I take it that in the example posted the run folder at the top of the tree would equate to the current Gerald folder so that it would still be simple to do multiple analysis runs of the same data and get easily separated output?

Also in the example tree why are the BAM files under 'Build' and not 'Aligned'?

7 Good and Bad. I agree that the world seems to have settled on BAM as its file format of choice. The compact size will certainly be welcome, and if we can get SRA/ENA to accept BAM files as submissions then lots of people will be happier - but in the mean time there are a bunch of processing steps which were pretty easy with the old eland output, which will be much harder from a BAM file. Just writing a simple filter to extract some entries from a BAM file and write them out to a new one is really non-trivial if done from scratch, whereas it might just be a grep on an eland file.

rskr 01-17-2011 01:26 PM

@
 
Qualitatively speaking, would the @ represent a good thing or a bad thing?:rolleyes:

skruglyak 01-17-2011 01:47 PM

Quote:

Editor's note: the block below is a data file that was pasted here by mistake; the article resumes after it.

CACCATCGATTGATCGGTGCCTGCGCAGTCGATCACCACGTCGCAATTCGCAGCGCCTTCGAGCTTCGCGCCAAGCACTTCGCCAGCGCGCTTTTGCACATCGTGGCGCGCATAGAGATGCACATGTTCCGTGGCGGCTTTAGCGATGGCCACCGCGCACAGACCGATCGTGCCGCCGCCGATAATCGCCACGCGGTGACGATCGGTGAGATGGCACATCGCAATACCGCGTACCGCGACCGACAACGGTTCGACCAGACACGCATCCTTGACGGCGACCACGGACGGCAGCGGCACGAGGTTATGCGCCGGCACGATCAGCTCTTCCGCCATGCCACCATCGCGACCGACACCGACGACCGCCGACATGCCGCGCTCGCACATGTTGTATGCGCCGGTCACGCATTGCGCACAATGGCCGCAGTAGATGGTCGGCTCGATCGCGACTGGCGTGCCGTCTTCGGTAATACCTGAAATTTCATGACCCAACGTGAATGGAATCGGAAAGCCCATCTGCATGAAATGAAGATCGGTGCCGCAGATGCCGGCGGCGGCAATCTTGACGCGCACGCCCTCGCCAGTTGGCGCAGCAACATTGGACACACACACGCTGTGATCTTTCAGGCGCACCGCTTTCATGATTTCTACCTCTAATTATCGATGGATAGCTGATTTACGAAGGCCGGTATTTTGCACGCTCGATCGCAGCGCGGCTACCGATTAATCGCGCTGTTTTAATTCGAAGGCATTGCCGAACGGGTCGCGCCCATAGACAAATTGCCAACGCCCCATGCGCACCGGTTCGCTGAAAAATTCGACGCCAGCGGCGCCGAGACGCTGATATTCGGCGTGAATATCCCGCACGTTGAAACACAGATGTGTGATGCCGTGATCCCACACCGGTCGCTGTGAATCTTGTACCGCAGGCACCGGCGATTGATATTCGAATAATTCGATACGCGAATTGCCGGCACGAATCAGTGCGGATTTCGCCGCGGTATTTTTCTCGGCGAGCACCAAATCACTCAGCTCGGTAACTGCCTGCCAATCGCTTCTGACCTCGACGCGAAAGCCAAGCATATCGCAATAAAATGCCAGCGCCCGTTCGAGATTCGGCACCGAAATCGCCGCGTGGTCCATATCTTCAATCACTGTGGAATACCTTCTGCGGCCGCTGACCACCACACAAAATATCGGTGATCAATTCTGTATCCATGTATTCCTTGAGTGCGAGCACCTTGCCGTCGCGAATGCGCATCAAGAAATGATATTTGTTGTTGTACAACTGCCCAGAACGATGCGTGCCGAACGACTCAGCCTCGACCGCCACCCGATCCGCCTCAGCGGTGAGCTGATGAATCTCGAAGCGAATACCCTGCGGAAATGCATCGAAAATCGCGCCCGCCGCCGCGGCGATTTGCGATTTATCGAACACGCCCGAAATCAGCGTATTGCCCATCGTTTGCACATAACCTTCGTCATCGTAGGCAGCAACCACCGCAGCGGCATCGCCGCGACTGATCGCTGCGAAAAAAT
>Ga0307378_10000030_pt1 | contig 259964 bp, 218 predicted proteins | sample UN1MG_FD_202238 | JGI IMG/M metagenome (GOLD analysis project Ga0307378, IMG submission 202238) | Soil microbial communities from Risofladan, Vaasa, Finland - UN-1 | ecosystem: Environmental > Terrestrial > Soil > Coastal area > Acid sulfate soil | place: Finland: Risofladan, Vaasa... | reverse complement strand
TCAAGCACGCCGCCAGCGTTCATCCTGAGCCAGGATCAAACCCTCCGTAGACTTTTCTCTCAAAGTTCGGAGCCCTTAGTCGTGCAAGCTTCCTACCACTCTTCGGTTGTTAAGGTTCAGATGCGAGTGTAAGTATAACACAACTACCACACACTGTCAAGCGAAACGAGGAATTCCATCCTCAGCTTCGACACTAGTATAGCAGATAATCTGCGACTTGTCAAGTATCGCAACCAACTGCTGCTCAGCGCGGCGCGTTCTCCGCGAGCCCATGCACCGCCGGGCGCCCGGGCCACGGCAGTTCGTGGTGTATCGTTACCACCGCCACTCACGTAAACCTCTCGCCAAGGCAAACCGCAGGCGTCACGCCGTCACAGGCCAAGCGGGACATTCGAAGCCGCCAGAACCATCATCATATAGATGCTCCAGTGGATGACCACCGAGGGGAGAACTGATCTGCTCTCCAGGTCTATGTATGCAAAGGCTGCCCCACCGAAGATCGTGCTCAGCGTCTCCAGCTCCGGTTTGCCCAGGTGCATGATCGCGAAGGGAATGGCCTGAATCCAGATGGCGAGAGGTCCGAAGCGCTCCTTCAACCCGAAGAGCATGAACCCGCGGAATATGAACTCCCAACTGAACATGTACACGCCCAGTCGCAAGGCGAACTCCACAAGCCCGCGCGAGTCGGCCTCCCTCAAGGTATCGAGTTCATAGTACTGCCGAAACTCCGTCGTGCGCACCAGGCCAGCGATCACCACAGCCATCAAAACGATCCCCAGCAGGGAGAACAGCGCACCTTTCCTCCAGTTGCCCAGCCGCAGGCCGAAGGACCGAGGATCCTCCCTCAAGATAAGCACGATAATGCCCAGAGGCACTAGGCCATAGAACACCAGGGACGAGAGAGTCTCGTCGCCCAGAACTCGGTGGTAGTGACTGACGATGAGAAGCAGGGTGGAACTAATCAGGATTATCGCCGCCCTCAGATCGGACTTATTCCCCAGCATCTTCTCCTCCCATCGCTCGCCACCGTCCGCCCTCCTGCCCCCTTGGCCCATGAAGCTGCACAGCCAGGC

Originally Posted by simonandrews (Post 33084)
From my point of view there are good and bad things in the list:

1,2,3 All good!

4 Not really an issue for us so no feeling either way

5,6 Probably bad (for us at least). Having a folder heirarchy which you can only predict by looking up the sample sheet doesn't make my life any easier. I realise that there are problems with just using technical names for results, but I can see this causing more grief. I'd be interested to see what sort of names you get if you use a blank sample sheet as I guess that that's what we'd do if we want to manage samples and projects from outside the Illumina software.

I take it that in the example posted the run folder at the top of the tree would equate to the current Gerald folder so that it would still be simple to do multiple analysis runs of the same data and get easily separated output?

Also in the example tree why are the BAM files under 'Build' and not 'Aligned'?

7 Good and Bad. I agree that the world seems to have settled on BAM as its file format of choice. The compact size will certainly be welcome, and if we can get SRA/ENA to accept BAM files as submissions then lots of people will be happier - but in the mean time there are a bunch of processing steps which were pretty easy with the old eland output, which will be much harder from a BAM file. Just writing a simple filter to extract some entries from a BAM file and write them out to a new one is really non-trivial if done from scratch, whereas it might just be a grep on an eland file.